Ten years after the Arab Spring revolution, what have ordinary Egyptians gained?

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Ten years ago, the Egyptians followed their neighbors in Tunisia, Syria and Bahrain to the streets to call for social, political and economic reforms. In Egypt, protesters demanded bread, increased freedom and social justice. What remains of their hopes, ten years after the revolution?

What started as a peaceful protest movement deteriorated rapidly.

According to official statistics, protests across Egypt left more than 500 dead and more than 6,000 injured among protesters.

Tahsin Baker is a photojournalist in Cairo. Baker describes the first moments of the January 25 revolution.

“Staff from the central security forces started beating the protesters with batons and I recorded their actions with my own camera. That day, I remember security forces arresting the Khaled Said Facebook page launcher Wael Ghonaim just outside the building of the Egyptian Journalists’ Union.

“In fact, clashes between protesters and security officers erupted on January 26. The next day the situation calmed down, while on January 28 the country experienced the biggest protests.

Frustration and disappointment

Zainab Ali is now a 37-year-old mother. She was one of the first protesters. Zainab says his motive for joining the revolution was simply his love for his country.

She is disappointed with the result.

“The idea is that all the regimes that came to power after the revolution had not applied the three main slogans of the revolution: bread, freedom and social justice. Egypt has remained unchanged ten years after the revolution, unfortunately.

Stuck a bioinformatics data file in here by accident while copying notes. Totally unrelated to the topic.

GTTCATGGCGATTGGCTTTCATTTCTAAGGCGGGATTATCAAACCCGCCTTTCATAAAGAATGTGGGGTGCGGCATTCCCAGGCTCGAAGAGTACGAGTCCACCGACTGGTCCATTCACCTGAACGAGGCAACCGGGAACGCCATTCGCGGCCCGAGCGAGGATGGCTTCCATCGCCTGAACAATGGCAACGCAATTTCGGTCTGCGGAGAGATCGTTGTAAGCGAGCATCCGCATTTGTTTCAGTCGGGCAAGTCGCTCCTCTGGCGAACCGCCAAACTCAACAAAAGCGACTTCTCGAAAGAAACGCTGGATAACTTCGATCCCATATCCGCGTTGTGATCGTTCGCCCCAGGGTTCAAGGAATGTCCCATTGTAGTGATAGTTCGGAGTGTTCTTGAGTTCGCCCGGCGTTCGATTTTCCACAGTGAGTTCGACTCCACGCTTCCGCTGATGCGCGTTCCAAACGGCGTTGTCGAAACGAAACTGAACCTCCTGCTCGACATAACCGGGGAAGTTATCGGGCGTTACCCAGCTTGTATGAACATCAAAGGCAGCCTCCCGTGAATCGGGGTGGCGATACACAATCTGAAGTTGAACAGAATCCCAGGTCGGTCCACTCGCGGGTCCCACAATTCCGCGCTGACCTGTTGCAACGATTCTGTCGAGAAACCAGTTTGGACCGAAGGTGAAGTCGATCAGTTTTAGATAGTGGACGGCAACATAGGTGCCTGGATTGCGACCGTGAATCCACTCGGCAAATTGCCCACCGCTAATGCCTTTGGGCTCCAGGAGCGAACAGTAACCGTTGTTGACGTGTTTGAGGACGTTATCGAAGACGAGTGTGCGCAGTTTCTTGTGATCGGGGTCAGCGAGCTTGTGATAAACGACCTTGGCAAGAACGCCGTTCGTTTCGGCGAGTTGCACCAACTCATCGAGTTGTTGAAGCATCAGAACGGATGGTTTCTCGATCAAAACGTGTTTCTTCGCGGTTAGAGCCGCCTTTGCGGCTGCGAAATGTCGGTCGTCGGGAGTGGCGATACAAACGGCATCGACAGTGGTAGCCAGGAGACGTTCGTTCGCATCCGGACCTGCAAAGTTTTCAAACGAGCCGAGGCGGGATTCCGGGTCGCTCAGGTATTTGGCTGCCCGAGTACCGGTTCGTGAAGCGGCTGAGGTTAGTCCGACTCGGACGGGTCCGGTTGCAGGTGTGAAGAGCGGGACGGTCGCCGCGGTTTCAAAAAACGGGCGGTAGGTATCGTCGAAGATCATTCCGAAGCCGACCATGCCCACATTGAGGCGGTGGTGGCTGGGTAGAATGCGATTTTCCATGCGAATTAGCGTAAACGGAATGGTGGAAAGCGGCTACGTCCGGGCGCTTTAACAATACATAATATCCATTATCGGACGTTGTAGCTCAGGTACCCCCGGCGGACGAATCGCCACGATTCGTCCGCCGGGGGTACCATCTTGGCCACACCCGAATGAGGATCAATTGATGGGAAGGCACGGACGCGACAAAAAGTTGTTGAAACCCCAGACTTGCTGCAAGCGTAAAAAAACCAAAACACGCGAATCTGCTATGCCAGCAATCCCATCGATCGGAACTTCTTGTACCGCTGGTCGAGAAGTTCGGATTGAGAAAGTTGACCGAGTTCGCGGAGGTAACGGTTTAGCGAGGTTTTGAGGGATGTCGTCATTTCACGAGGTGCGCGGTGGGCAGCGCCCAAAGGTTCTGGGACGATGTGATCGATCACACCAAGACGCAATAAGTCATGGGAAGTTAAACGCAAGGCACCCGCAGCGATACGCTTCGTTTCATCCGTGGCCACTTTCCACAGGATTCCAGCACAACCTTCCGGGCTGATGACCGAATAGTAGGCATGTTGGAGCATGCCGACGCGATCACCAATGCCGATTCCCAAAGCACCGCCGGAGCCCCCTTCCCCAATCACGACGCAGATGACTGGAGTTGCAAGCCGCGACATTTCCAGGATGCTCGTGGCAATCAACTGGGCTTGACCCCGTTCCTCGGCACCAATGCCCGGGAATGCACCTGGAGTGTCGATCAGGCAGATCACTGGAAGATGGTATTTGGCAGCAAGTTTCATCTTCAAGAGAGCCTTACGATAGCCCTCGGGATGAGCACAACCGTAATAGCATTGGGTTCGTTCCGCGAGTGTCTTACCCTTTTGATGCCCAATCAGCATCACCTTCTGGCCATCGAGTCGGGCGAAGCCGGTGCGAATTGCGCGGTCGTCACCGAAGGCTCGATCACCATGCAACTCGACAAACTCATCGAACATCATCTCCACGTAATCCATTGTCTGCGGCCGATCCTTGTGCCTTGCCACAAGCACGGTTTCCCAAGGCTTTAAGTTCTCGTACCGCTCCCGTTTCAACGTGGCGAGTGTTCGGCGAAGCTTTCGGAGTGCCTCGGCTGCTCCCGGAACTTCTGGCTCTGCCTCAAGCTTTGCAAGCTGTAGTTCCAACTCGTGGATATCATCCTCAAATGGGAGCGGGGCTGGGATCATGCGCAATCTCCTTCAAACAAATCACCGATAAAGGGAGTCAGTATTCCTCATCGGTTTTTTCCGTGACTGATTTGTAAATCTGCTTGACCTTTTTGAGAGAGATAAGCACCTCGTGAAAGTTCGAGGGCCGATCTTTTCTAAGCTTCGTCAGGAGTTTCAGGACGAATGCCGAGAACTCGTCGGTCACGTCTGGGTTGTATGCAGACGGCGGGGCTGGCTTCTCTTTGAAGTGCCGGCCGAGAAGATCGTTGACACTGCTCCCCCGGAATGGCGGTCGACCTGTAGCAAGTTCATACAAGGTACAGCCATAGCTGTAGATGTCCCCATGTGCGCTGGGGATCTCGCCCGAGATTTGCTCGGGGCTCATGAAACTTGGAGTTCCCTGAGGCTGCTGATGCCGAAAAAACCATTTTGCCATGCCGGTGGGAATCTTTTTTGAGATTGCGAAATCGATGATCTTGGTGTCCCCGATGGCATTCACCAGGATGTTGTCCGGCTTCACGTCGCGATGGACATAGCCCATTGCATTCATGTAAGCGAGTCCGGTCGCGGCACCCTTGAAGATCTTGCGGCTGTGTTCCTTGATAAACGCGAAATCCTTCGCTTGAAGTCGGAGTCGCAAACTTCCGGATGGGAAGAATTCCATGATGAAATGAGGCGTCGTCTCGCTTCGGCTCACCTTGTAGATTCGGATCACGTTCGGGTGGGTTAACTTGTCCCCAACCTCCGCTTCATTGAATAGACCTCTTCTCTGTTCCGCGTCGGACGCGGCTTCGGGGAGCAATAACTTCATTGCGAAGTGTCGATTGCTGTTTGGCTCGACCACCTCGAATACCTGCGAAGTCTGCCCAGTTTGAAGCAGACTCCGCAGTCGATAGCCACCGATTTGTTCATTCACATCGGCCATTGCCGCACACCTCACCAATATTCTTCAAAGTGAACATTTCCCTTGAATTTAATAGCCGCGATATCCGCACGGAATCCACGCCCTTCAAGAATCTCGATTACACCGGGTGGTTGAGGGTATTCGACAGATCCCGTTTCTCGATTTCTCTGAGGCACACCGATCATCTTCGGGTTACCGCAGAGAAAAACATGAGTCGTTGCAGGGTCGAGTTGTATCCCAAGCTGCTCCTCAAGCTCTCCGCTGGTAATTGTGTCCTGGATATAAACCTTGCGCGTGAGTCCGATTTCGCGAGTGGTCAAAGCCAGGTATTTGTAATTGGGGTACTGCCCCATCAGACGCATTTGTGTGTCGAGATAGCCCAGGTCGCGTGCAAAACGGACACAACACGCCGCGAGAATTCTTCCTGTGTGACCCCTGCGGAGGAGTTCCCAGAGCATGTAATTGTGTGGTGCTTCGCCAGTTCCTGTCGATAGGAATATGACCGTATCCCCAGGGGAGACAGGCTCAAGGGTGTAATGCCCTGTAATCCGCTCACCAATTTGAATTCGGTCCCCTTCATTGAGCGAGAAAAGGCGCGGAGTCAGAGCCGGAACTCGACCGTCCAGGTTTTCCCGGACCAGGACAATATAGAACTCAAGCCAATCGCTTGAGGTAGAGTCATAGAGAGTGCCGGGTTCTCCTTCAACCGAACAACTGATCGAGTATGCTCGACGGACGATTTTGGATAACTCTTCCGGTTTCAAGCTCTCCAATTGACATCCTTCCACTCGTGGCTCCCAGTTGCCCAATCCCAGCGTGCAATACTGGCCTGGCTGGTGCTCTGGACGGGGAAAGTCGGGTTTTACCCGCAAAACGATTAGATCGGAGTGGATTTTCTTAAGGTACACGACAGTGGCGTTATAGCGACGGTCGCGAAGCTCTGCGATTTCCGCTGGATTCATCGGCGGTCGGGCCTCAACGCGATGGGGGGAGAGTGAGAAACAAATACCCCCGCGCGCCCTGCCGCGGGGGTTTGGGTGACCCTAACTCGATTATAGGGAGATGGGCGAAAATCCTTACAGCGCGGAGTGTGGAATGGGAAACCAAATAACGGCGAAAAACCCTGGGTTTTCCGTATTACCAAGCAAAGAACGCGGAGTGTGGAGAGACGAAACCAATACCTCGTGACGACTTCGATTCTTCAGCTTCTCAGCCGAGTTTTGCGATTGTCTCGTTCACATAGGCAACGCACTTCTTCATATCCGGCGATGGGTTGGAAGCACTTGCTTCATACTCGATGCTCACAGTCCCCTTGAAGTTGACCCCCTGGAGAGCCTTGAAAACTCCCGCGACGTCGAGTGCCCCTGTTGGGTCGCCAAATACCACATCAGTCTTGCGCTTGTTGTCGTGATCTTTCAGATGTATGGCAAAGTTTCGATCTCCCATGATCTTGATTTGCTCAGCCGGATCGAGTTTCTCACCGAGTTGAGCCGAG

Official economic indicators suggest that around 30 percent of Egypt’s population lives below the poverty line, as the country has supported massive foreign loans that have gone so far to finance projects like the second Suez Canal, housing, agricultural reforms, bridges and a civilian nuclear power plant.

Projects that do little to help people

Dr Wael Alnahhas is an economic expert. He says Egypt’s 105 million people have not benefited from state projects.

“We haven’t felt any improvement. Maybe only 10 percent of the Egyptian public have benefited from ongoing projects, such as infrastructure and the like. For example, so far we use the same power supplies, before 2011, because we did not benefit from the increase of 30,000 megawatts.

“We have also not benefited from the reclamation of agricultural land and grain warehouses. Until now, the country depends on the income from the tourism sector that existed before the 2011 revolution.”

Dr. Alnahhas adds that Egypt’s foreign loans could reach US $ 180 billion by the end of this year. He believes that what is needed is to engage in productive projects at the industrial, agricultural and technological levels.

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